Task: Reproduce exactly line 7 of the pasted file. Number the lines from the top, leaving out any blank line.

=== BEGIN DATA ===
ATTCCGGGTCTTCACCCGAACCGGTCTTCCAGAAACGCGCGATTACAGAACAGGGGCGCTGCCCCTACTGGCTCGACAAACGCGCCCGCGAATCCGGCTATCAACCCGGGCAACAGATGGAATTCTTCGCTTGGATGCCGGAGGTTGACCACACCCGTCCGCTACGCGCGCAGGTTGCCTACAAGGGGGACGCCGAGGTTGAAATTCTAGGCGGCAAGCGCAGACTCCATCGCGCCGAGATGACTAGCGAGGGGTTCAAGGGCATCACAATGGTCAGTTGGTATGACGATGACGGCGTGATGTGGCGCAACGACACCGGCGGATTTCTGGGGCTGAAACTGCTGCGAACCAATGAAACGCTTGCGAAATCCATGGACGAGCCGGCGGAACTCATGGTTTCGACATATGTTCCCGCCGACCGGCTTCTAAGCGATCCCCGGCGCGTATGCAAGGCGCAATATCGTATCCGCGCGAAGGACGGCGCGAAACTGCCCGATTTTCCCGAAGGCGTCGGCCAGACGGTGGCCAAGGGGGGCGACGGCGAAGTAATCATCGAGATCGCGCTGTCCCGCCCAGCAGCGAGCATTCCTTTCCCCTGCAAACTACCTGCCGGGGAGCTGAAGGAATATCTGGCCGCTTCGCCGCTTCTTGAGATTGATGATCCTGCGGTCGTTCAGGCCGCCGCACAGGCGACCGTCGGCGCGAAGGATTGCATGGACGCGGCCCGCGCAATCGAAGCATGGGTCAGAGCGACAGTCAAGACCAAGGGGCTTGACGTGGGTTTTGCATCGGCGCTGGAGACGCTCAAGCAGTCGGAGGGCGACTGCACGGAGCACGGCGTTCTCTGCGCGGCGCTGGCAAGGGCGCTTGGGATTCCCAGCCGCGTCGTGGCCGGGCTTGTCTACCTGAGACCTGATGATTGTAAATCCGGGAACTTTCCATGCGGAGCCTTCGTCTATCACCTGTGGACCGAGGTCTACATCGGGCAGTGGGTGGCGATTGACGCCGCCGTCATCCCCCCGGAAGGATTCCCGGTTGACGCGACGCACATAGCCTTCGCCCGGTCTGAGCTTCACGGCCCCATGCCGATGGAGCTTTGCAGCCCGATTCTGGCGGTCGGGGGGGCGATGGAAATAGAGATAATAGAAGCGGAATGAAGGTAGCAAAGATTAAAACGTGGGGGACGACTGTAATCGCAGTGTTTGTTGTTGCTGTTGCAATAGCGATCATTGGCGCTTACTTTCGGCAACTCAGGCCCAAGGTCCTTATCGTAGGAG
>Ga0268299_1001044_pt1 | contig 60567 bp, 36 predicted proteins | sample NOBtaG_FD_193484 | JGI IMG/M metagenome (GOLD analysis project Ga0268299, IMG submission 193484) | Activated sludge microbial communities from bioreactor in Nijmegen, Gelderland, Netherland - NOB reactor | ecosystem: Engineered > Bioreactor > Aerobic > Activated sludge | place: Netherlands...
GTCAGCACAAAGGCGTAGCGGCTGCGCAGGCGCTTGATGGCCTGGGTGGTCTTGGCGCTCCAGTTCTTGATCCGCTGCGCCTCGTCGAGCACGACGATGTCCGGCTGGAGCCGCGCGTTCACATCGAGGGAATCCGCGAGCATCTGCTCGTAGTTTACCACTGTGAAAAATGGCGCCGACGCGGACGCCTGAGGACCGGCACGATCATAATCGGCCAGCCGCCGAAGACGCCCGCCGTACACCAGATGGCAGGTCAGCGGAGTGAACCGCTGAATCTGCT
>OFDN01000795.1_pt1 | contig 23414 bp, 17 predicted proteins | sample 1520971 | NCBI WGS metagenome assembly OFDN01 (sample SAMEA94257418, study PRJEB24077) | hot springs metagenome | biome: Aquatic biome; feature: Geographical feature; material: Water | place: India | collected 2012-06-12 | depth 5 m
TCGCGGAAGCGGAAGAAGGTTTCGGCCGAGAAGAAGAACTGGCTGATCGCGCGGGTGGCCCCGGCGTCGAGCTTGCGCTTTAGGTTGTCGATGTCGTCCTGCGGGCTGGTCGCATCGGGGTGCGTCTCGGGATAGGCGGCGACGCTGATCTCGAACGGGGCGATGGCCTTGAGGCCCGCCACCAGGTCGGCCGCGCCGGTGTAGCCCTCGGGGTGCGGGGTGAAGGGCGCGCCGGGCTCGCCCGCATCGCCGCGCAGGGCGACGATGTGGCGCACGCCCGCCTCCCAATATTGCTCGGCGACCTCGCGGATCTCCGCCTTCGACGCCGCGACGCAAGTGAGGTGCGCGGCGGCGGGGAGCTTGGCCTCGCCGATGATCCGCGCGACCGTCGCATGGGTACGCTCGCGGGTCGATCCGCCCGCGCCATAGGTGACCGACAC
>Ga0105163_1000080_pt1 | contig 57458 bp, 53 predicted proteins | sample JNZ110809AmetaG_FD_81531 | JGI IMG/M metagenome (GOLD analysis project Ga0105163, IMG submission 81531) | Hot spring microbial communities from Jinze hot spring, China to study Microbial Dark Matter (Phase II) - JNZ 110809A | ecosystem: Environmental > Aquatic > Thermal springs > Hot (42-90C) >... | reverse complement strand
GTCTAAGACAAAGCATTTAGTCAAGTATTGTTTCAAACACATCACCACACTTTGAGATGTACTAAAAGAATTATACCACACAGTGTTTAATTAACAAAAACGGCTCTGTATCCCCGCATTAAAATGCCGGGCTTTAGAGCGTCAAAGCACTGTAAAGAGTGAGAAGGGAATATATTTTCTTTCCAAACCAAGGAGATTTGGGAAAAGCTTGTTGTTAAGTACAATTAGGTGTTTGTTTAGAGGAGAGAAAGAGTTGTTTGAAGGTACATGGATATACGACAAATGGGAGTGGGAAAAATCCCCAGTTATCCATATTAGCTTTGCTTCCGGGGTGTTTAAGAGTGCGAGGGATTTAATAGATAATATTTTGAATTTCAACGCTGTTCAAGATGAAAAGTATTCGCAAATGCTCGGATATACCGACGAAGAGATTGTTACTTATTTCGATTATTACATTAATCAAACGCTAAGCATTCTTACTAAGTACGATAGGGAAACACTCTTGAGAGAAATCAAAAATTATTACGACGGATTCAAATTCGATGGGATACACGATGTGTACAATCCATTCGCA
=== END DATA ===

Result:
GTCTAAGACAAAGCATTTAGTCAAGTATTGTTTCAAACACATCACCACACTTTGAGATGTACTAAAAGAATTATACCACACAGTGTTTAATTAACAAAAACGGCTCTGTATCCCCGCATTAAAATGCCGGGCTTTAGAGCGTCAAAGCACTGTAAAGAGTGAGAAGGGAATATATTTTCTTTCCAAACCAAGGAGATTTGGGAAAAGCTTGTTGTTAAGTACAATTAGGTGTTTGTTTAGAGGAGAGAAAGAGTTGTTTGAAGGTACATGGATATACGACAAATGGGAGTGGGAAAAATCCCCAGTTATCCATATTAGCTTTGCTTCCGGGGTGTTTAAGAGTGCGAGGGATTTAATAGATAATATTTTGAATTTCAACGCTGTTCAAGATGAAAAGTATTCGCAAATGCTCGGATATACCGACGAAGAGATTGTTACTTATTTCGATTATTACATTAATCAAACGCTAAGCATTCTTACTAAGTACGATAGGGAAACACTCTTGAGAGAAATCAAAAATTATTACGACGGATTCAAATTCGATGGGATACACGATGTGTACAATCCATTCGCA